Decentralization

Binance Announces Decentralized Exchange, Bounty On Hacker

Submitted by Seth Goldfarb on Wed, 03/14/2018 - 17:15
03/14/2018
Binance Announces Decentralized Exchange, Bounty On Hacker

Binance, one of the world’s largest digital asset exchanges by trading volume, will be launching a decentralized exchange called Binance Chain. In their announcement, the company expressed their belief that the future will have a place for both centralized and decentralized exchanges and their intention to improve the trading experience for users of decentralized exchanged. Binance Coin (BNB), the native token on the Binance platform offering discounted trading fees, will be transferred to its own blockchain and incorporated for use on Binance Chain in addition to Binance.

The exchange also announced a bounty of $250,000 for information leading to the lawful arrest of the individual or individuals responsible for the hack that disrupted trading on March 7th. A phishing scheme allowed the hackers to collect login information from unsuspecting victims who saw their accounts drained to purchase VIA/BTC while other accounts created by the attackers sold pre-purchased VIA/BTC at the top of the market. Binance’s risk management system caught the irregular trades and temporarily closed withdrawals on the platform. Engineers then successfully managed to reverse the illicit trades, returning funds to users while keeping the funds pre-purchased by the hackers.

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A Conceptual Framework for the Regulation of Cryptocurrencies

Abstract
This Essay proposes a conceptual framework for the regulation of transactions involving cryptocurrencies. Cryptocurrencies offer tremendous opportunities for innovation and development but are also uniquely suited to facilitate illicit behavior. The regulatory framework suggested herein is intended to support (or at least not impair) cryptocurrencies’ innovative potential. At the same time, it aims to disrupt cryptocurrencies’ criminal utility. To achieve these purposes, this Essay proposes a regulatory framework that imposes costs on the characteristics of cryptocurrencies that make them especially useful for criminal behavior (in particular, anonymity) but does not impose costs on characteristics that are at the core of cryptocurrencies’ generative potential (in particular, the decentralization of value-transfer processes). Using a basic utility model of criminal behavior as a benchmark, this Essay explains how regulatory instruments can be so designed. One such regulatory instrument is proposed as an example — an elective anonymity tax on cryptocurrency transactions in which at least one party is not anonymous.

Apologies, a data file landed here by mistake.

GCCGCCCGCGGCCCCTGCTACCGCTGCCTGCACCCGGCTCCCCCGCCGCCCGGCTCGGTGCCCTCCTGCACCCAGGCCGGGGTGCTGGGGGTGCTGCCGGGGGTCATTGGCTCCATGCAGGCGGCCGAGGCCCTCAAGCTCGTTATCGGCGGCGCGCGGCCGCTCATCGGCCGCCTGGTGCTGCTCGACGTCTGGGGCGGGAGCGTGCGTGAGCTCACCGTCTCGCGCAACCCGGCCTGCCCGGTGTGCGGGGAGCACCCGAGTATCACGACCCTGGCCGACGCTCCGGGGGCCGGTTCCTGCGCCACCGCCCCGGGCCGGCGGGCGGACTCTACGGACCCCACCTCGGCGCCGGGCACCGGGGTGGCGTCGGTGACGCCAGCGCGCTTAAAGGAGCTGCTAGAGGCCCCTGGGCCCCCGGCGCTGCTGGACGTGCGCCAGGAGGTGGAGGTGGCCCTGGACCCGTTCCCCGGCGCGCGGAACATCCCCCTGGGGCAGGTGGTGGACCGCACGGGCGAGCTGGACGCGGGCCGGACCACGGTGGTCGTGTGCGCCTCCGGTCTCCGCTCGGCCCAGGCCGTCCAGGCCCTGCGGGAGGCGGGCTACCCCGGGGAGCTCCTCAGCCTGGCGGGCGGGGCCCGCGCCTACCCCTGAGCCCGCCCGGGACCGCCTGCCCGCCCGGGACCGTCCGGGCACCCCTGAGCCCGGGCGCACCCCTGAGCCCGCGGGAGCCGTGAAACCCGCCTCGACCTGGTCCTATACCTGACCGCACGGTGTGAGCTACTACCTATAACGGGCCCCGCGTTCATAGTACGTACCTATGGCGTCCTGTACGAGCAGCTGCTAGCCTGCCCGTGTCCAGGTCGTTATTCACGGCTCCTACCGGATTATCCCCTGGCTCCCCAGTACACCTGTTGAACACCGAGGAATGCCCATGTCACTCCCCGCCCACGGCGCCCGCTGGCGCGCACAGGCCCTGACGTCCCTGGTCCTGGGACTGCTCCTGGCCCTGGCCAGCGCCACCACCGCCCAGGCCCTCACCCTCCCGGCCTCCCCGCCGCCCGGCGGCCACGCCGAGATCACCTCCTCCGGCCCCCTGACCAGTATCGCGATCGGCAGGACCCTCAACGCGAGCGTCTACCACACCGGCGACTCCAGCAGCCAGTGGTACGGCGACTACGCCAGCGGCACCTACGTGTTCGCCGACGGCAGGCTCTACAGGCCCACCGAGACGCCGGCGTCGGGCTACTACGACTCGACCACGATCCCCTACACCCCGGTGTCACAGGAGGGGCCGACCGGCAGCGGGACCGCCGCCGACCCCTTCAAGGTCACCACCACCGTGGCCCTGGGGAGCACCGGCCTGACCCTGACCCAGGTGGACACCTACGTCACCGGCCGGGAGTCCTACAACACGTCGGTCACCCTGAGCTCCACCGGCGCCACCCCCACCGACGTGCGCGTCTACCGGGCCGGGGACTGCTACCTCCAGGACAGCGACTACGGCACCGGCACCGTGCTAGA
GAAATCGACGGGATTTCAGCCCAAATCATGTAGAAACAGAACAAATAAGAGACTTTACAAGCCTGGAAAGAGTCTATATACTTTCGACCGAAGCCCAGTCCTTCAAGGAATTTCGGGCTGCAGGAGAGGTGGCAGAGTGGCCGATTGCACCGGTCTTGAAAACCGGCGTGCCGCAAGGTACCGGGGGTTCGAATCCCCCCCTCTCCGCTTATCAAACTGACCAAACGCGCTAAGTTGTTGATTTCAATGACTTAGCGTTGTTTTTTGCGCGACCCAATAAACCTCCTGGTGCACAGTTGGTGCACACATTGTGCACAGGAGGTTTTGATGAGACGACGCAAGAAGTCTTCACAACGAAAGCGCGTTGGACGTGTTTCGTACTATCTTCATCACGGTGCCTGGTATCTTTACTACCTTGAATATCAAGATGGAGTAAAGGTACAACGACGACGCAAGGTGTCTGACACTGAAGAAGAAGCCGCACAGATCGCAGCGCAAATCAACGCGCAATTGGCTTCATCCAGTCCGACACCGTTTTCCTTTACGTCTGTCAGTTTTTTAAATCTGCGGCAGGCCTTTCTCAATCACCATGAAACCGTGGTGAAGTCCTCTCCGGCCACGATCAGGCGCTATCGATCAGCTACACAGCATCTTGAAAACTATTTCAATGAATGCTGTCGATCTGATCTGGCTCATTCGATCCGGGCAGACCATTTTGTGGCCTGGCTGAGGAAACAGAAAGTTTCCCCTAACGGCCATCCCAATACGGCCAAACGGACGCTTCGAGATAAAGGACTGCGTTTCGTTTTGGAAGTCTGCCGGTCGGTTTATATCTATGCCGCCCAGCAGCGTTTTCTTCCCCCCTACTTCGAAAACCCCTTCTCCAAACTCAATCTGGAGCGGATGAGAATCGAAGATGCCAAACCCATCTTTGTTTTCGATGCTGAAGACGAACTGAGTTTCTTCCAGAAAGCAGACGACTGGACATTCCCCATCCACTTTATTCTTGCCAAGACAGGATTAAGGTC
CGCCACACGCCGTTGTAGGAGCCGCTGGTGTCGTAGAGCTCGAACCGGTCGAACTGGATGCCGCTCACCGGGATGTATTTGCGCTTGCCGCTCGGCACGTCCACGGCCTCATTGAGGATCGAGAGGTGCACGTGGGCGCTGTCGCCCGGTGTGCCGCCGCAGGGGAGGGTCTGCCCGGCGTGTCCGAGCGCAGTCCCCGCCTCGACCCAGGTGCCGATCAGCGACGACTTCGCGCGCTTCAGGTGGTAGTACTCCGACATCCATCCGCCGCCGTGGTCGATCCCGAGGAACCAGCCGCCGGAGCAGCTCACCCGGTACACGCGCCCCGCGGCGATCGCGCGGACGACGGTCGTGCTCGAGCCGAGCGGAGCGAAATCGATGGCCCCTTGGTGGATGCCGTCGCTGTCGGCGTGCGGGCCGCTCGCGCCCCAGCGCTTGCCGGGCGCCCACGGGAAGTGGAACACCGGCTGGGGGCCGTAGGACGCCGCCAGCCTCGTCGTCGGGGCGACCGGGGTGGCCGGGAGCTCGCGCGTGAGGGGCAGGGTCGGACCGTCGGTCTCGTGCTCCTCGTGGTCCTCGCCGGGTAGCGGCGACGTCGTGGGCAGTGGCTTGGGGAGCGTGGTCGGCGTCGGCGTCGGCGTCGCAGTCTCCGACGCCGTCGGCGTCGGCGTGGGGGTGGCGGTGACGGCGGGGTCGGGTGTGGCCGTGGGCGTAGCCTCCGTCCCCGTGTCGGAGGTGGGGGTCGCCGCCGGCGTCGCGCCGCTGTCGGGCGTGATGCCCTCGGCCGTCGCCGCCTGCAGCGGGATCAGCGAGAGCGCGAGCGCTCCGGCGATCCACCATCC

Decentralized Blockchain Technology and the Rise of Lex Cryptographia

Abstract
Just as decentralization communication systems lead to the creation of the Internet, today a new technology — the blockchain — has the potential to decentralize the way we store data and manage information, potentially leading to a reduced role for one of the most important regulatory actors in our society: the middleman. Blockchain technology enables the creation of decentralized currencies, self-executing digital contracts (smart contracts) and intelligent assets that can be controlled over the Internet (smart property). The blockchain also enables the development of new governance systems with more democratic or participatory decision-making, and decentralized (autonomous) organizations that can operate over a network of computers without any human intervention. These applications have led many to compare the blockchain to the Internet, with accompanying predictions that this technology will shift the balance of power away from centralized authorities in the field of communications, business, and even politics or law.In this Article, we explore the benefits and drawbacks of this emerging decentralized technology and argue that its widespread deployment will lead to expansion of a new subset of law, which we term Lex Cryptographia: rules administered through self-executing smart contracts and decentralized (autonomous) organizations. As blockchain technology becomes widely adopted, centralized authorities, such as governmental agencies and large multinational corporations, could lose the ability to control and shape the activities of disparate people through existing means. As a result, there will be an increasing need to focus on how to regulate blockchain technology and how to shape the creation and deployment of these emerging decentralized organizations in ways that have yet to be explored under current legal theory.